Although commercial arbitration is often considered to be the functional equivalent of commercial litigation, many scholars and policymakers routinely downplay the value of arbitration, characterizing it as a type of ‘second class justice’. One of the primary reasons for the devaluation of arbitration is the lack of understanding about the degree of sophistication and complexity associated with commercial arbitration, particularly international commercial arbitration.
Legal Reasoning Across Commercial Disputes addresses this problem by undertaking a multi-pronged empirical analysis of legal reasoning in commercial disputes and comparing the data across three different axes: the judicial-arbitral divide, the domestic-international divide and the common law-civil law divide. In so doing, the text provides important insights into how judges and arbitrators resolve complex commercial disputes in a variety of settings. The study not only helps parties make more informed choices about where and how to resolve their legal disputes, it also improves counsel’s understanding about how to best to craft and present legal arguments and submissions. Judges, arbitrators, and scholars benefit by having hard evidence on the beliefs and behaviors of commercial decision-makers around the world …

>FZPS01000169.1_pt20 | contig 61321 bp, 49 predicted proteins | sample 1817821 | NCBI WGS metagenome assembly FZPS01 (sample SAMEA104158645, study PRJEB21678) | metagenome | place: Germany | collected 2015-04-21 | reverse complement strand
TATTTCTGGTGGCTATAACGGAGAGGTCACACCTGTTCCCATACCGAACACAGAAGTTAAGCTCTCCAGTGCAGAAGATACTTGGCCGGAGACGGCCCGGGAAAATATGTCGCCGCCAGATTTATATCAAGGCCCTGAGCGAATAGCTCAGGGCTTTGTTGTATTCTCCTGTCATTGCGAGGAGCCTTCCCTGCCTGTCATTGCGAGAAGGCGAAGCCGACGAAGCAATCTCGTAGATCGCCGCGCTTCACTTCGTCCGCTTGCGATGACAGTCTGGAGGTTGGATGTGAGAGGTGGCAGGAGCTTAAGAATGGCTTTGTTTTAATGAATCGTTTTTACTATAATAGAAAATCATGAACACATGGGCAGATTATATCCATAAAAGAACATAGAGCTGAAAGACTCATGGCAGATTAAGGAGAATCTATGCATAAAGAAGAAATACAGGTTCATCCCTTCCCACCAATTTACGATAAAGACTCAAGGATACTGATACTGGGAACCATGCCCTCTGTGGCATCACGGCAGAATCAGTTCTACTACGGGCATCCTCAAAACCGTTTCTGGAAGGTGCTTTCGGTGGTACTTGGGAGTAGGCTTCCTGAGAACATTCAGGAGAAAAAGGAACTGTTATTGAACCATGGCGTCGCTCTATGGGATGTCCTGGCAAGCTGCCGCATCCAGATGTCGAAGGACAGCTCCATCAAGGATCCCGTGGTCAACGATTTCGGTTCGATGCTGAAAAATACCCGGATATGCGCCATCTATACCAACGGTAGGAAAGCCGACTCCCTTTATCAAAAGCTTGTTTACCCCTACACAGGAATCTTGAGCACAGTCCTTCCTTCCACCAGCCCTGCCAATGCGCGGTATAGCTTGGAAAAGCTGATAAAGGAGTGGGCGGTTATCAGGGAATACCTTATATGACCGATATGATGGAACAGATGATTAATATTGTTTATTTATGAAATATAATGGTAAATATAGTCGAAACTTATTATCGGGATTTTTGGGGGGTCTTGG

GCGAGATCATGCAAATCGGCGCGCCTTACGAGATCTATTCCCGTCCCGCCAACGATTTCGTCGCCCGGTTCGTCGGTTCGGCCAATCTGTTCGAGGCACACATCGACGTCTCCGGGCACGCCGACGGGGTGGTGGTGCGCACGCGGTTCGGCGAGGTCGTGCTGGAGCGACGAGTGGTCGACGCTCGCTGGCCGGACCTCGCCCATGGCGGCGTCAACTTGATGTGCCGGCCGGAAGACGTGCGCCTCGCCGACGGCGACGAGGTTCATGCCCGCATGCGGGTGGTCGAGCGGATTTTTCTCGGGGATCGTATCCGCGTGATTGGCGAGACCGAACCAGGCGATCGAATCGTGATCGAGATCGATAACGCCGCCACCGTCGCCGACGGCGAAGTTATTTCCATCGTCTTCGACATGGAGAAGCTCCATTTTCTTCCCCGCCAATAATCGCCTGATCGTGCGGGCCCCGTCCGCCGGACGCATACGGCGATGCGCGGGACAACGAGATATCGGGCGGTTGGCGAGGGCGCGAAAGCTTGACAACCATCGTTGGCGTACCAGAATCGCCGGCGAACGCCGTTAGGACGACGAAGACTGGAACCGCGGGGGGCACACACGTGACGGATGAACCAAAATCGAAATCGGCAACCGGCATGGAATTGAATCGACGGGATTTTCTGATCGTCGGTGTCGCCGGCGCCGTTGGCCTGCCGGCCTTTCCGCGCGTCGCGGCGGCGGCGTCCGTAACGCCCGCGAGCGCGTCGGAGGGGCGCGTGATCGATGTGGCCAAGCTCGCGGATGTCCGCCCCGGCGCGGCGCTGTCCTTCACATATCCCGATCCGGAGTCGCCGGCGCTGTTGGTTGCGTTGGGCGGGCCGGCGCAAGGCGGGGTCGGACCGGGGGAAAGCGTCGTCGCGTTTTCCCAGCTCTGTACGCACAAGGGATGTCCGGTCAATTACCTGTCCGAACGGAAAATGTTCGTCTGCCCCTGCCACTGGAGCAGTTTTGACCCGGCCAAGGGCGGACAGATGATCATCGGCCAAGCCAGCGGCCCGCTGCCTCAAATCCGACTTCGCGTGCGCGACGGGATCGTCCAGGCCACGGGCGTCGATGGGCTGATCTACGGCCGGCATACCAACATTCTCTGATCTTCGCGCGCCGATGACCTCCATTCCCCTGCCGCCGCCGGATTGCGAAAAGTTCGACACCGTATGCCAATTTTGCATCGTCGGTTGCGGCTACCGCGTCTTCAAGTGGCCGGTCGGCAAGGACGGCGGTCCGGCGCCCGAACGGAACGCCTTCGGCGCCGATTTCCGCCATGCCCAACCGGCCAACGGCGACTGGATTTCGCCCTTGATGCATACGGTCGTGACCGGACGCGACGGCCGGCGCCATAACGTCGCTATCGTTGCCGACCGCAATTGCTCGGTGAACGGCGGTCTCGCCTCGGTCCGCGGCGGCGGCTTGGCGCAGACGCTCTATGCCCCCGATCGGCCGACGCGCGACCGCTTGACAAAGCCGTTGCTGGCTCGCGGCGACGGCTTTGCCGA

Strong, SI, Legal Reasoning Across Commercial Disputes: Comparing Judicial and Arbitral Analyses (July 8, 2020). SI Strong, Legal Reasoning Across Commercial Disputes: Comparing Judicial and Arbitral Analyses (Oxford University Press, forthcoming 2020).